CDC Reports Outbreak Of Drug-Resistant Salmonella In 29 States

ATLANTA, GA — At least 92 people in 29 states have been infected with a strain of salmonella that the Centers for Disease Control and Prevention says is resistant to the usual antibiotics used to treat the bacteria.

The victims contracted salmonella after coming into contact with raw chicken products. Twenty-one people have been hospitalized but no deaths have been reported, according to the CDC.

Nevertheless, the CDC is referring to these cases of salmonella as an “outbreak.”

The US Department of Agriculture’s Food Safety and Inspection Service is attempting to identify the source or supplier of the chicken containing salmonella. So far, this drug-resistant strain has been found in whole chickens, chicken parts, ground chicken and in pet food purchased at grocery stores. The bacteria has also been found in live chickens. Those who have become sick reported eating various brands of packaged chicken products.

Cases have been reported in Alabama, California, Connecticut, Delaware, Florida, Georgia, Hawaii, Illinois, Indiana, Kentucky, Louisiana, Maine, Maryland, Massachusetts (nine cases), Michigan, Minnesota, Missouri, North Carolina, Nebraska, New Jersey (nine cases), New York (10 cases), Ohio, Pennsylvania (11 cases), Rhode Island, South Carolina, Tennessee, Texas, Virginia and Washington.

The CDC is urging consumers to handle raw chicken carefully and cook it to a temperature of 165 degrees Fahrenheit to kill harmful bacteria. In addition, consumers should avoid washing chicken before cooking it because germs can be spread to other surfaces. Always wash hands thoroughly after handling raw chicken and scrub cutting boards and other surfaces where the chicken is prepared to kill any lingering bacteria.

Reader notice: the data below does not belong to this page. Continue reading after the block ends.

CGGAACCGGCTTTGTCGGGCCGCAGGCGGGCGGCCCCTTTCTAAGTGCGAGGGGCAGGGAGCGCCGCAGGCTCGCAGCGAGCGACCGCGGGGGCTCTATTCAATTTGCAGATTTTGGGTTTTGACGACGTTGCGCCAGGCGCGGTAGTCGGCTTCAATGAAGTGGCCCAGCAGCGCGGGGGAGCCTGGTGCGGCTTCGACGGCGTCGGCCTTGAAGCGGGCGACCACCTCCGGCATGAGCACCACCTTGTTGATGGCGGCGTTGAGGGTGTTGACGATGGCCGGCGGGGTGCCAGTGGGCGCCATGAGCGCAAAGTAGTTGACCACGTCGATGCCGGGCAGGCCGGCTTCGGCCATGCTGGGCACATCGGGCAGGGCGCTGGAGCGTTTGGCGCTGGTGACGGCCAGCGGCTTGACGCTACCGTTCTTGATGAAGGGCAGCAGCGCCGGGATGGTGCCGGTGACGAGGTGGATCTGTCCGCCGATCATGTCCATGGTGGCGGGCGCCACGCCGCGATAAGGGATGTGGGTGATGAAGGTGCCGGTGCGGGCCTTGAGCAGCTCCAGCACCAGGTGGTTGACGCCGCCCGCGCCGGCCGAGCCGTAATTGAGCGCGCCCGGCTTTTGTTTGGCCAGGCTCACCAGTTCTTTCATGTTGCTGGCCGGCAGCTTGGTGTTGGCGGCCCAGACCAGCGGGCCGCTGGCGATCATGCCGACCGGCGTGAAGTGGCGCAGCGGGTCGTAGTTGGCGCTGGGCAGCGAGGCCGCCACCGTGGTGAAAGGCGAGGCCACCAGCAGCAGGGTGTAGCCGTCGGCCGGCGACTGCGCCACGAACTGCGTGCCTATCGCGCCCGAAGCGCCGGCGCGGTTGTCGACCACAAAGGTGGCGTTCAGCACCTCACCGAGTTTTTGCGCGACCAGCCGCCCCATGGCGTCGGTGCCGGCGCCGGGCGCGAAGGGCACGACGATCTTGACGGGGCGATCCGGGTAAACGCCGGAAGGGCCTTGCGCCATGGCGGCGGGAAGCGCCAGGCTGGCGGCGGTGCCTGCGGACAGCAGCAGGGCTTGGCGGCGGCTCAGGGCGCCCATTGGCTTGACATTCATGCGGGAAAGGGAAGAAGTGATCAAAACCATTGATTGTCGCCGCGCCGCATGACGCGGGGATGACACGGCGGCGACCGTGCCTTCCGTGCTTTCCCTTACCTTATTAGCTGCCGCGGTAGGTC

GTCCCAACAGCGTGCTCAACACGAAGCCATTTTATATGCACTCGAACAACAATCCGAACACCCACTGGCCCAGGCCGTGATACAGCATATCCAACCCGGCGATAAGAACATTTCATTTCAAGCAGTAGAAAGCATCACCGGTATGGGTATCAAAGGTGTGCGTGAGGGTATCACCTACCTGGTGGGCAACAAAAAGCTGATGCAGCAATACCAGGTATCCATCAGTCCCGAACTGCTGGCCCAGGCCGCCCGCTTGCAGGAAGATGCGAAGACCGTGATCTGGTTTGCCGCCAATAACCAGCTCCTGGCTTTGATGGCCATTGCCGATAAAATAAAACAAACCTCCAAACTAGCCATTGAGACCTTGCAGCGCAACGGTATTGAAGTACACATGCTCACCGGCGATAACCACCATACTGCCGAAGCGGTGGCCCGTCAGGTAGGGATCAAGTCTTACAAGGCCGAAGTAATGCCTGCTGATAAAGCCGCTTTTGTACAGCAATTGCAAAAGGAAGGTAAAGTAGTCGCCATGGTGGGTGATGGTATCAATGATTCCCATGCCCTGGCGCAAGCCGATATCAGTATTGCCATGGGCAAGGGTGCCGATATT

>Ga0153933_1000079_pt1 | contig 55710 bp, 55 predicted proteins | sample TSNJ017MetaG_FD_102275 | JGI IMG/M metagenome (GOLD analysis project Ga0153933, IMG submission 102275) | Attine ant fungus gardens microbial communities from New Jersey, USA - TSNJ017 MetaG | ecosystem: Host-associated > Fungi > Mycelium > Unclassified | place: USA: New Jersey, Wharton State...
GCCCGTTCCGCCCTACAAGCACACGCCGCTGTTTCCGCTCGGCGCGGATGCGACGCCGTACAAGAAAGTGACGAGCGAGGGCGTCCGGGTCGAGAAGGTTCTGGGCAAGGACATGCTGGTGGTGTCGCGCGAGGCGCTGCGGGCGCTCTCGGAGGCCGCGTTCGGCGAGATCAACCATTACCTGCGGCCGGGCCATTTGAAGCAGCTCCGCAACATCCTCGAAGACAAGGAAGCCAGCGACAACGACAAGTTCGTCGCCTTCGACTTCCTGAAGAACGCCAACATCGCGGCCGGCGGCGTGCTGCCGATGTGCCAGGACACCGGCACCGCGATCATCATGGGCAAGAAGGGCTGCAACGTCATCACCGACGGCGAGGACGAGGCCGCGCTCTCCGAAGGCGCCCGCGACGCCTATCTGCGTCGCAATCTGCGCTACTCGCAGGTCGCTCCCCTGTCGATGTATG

People who have gotten ill with this strain have experienced stomach pain, cramps, diarrhea and fever anywhere from 12 to 72 hours after exposure to the bacteria. The illness usually lasts four to seven days, and most people recover without treatment. Some patients, though, have required hospitalization after experiencing severe diarrhea, officials said.

According to the CDC, the first cases of this antibiotic-resistant salmonella appeared in January and cases have continued to be reported through September.

The CDC estimates that salmonella causes about 1.2 million illnesses, 23,000 hospitalizations and 450 deaths in the United States every year. Food is the source for about one million of these illnesses.

For more, go to the CDC website.

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Image via CDC

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